Researcher Warns Nordic Countries of Refugee Flow From 'Migrant Nation' Ukraine
Over the past several months, the West and Kiev have accused Russia of a troop buildup near the Ukrainian border in preparation for an alleged "invasion" and "war". Moscow has swatted these allegations as baseless, while expressing strong concerns over NATO's military activity near Russia's borders, which it calls a threat to its national security.
Norway and other Nordic countries must stay prepared for an influx of Ukrainian refugees in case of war, previously described as imminent, researcher Jakub Godzimirski of the Norwegian Institute of International Affairs has warned.
A "possible" war between Russia and Ukraine could trigger a major refugee crisis in Europe, Godzimirski told
the newspaper Vårt Land
. While nearby nations such as Poland, Romania, and Slovakia will bear the brunt of the migrant crisis and are already preparing to receive thousands of refugees, Norway and other Scandinavian nations must also prepare for more refugees as a result of a war, Godzimirski said.
"We have to count with that. Norway is known for being a good country to live in. People on the run seek protection firstly, a safe country, such as Poland and Slovakia. But Ukrainian refugees will also come to the Nordic countries and other European countries as well", Godzimirski told Vårt Land.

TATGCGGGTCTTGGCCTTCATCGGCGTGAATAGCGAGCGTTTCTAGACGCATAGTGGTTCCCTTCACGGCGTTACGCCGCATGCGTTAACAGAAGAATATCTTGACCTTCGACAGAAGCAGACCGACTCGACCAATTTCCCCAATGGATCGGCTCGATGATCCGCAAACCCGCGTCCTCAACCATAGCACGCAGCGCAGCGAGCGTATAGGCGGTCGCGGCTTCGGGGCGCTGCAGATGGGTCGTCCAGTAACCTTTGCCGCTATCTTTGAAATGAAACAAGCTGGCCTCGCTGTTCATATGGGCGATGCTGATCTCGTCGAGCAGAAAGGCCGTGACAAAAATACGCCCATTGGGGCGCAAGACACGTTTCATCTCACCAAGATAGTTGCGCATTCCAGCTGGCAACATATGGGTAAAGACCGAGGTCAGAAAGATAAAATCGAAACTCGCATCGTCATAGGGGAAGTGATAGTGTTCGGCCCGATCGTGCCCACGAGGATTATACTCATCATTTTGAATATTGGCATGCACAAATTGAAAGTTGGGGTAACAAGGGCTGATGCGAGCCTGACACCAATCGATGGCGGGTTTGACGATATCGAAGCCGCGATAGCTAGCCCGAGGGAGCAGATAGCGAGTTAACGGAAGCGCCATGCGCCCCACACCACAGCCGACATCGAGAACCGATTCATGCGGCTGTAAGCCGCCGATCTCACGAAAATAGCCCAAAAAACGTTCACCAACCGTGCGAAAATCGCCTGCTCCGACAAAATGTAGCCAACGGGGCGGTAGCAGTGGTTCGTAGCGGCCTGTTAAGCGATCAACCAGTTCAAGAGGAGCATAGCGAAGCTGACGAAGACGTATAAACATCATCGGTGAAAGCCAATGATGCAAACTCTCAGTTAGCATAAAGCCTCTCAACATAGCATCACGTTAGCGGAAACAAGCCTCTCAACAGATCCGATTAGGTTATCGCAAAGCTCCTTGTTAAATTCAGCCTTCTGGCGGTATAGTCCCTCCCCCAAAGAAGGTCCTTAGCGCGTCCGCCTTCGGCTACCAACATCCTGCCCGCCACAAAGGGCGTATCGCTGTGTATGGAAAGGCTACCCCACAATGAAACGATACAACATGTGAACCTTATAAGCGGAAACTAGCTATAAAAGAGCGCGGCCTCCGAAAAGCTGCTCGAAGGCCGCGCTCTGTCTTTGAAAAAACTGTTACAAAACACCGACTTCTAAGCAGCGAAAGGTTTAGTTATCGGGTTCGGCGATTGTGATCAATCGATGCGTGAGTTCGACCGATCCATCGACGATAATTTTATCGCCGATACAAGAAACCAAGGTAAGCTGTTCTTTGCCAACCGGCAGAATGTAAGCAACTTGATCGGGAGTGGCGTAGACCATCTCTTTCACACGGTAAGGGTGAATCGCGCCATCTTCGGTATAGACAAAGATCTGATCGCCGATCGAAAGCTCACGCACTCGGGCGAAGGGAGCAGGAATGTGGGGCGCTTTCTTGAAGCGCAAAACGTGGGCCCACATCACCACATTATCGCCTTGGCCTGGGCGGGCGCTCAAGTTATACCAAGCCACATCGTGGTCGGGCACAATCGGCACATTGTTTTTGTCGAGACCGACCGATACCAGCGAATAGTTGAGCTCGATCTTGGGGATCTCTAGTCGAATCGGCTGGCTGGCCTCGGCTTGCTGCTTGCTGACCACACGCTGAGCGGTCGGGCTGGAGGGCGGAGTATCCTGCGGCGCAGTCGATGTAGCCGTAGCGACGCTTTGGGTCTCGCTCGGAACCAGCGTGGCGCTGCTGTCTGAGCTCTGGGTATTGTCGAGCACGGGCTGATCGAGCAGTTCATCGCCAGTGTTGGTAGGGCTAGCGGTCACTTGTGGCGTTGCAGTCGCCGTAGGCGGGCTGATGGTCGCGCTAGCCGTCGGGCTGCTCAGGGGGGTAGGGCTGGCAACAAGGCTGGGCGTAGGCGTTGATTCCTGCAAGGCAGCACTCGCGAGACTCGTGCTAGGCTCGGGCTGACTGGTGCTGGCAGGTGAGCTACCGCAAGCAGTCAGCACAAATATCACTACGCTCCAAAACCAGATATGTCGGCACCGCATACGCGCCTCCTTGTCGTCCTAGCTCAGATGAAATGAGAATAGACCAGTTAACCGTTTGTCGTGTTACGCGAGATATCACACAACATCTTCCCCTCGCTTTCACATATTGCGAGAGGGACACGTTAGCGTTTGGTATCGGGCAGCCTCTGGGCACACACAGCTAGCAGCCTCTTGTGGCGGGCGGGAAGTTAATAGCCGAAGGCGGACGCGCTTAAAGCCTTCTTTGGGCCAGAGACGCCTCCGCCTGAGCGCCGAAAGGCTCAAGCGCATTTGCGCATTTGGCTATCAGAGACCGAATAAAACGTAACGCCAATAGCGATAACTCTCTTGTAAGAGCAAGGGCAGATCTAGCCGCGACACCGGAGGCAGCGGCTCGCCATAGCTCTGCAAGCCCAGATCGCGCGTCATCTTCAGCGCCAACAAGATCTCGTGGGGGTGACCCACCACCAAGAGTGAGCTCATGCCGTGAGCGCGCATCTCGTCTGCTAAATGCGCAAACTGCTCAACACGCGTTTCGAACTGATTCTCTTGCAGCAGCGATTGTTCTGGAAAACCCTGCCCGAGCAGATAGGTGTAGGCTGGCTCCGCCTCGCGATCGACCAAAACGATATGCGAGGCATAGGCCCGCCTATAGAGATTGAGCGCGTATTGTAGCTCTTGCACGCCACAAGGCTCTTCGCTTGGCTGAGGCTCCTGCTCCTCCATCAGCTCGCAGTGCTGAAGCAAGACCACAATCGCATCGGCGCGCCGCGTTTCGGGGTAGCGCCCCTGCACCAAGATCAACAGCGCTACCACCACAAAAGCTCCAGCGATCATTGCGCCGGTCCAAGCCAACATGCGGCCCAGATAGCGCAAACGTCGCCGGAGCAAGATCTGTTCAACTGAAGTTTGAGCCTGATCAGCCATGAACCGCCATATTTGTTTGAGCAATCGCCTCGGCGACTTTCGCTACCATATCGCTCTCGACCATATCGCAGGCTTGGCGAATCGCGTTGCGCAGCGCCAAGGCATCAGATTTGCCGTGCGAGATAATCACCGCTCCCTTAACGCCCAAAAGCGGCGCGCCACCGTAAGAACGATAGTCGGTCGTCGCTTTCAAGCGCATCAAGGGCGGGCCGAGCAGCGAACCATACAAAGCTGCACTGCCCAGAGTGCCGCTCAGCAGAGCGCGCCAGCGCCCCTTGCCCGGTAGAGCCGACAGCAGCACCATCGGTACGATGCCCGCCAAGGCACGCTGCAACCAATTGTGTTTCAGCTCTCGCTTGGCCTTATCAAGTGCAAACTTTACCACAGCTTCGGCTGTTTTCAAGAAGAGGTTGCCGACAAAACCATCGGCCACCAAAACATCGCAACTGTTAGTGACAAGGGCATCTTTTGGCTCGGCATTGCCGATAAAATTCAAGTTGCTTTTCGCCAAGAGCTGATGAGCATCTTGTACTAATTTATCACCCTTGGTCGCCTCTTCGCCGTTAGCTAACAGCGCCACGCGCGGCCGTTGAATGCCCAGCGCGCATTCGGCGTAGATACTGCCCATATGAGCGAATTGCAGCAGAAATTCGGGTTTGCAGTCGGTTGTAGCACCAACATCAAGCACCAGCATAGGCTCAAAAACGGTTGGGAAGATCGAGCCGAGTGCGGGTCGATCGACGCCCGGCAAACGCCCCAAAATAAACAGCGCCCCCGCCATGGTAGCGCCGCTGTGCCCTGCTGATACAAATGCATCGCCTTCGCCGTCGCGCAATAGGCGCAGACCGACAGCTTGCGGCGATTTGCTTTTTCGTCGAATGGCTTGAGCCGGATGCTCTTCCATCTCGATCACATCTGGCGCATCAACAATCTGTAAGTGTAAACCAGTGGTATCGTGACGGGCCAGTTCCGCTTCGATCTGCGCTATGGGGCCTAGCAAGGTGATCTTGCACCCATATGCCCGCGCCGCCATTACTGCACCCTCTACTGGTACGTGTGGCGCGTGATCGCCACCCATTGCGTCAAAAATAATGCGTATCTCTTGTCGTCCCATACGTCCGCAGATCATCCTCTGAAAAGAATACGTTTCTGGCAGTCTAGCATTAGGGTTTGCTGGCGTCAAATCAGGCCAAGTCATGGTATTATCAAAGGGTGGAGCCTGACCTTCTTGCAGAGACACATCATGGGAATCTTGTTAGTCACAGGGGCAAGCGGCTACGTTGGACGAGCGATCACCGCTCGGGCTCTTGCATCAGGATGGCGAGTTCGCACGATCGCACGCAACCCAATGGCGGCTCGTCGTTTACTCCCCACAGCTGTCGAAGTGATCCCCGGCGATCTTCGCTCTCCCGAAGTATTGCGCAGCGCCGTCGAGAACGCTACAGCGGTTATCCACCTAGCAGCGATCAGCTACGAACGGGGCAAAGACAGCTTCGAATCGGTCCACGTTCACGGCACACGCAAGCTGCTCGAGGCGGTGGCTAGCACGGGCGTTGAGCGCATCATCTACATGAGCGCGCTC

Godzimirski argued that the refugee situation in Ukraine has been undercommunicated in the media coverage of a possible war. Hundreds of thousands have already fled the conflict in eastern Ukraine. In addition, Ukraine is a migrant nation, he pointed out, stressing that several million Ukrainians work across Europe ranging from neighbouring Poland to faraway Portugal.
Godzimirski ventured that Ukrainian refugees in Europe will be met with less scepticism than what Syrian and other Middle Eastern refugees experienced in 2015 due to cultural proximity.
"Many European countries will also feel complicity because diplomacy failed to stop the conflict until it was too late", Godzimirski ventured.
Norway's Foreign Minister Anniken Huitfeldt of the Labour Party said the government was preparing for various scenarios, such as a refugee crisis or energy crisis, but argued that it was too early to say anything concrete about what will happen in the future, national broadcaster NRK reported.
Huitfeldt emphasised that Norway will continue to support Ukraine and that the authorities are now looking at how they can provide aid. Since Norway doesn't provide military support to countries at risk of war, this options has been firmly ruled out.
As the West in unison condemned Russia's buildup of troops and materiel near Ukraine's border and baselessly frothed over an "imminent" war, naming one failed deadline after another, Moscow firmly defended its right to redeploy troops within its own territory as it pleases and repeatedly denied
plotting to invade Ukraine.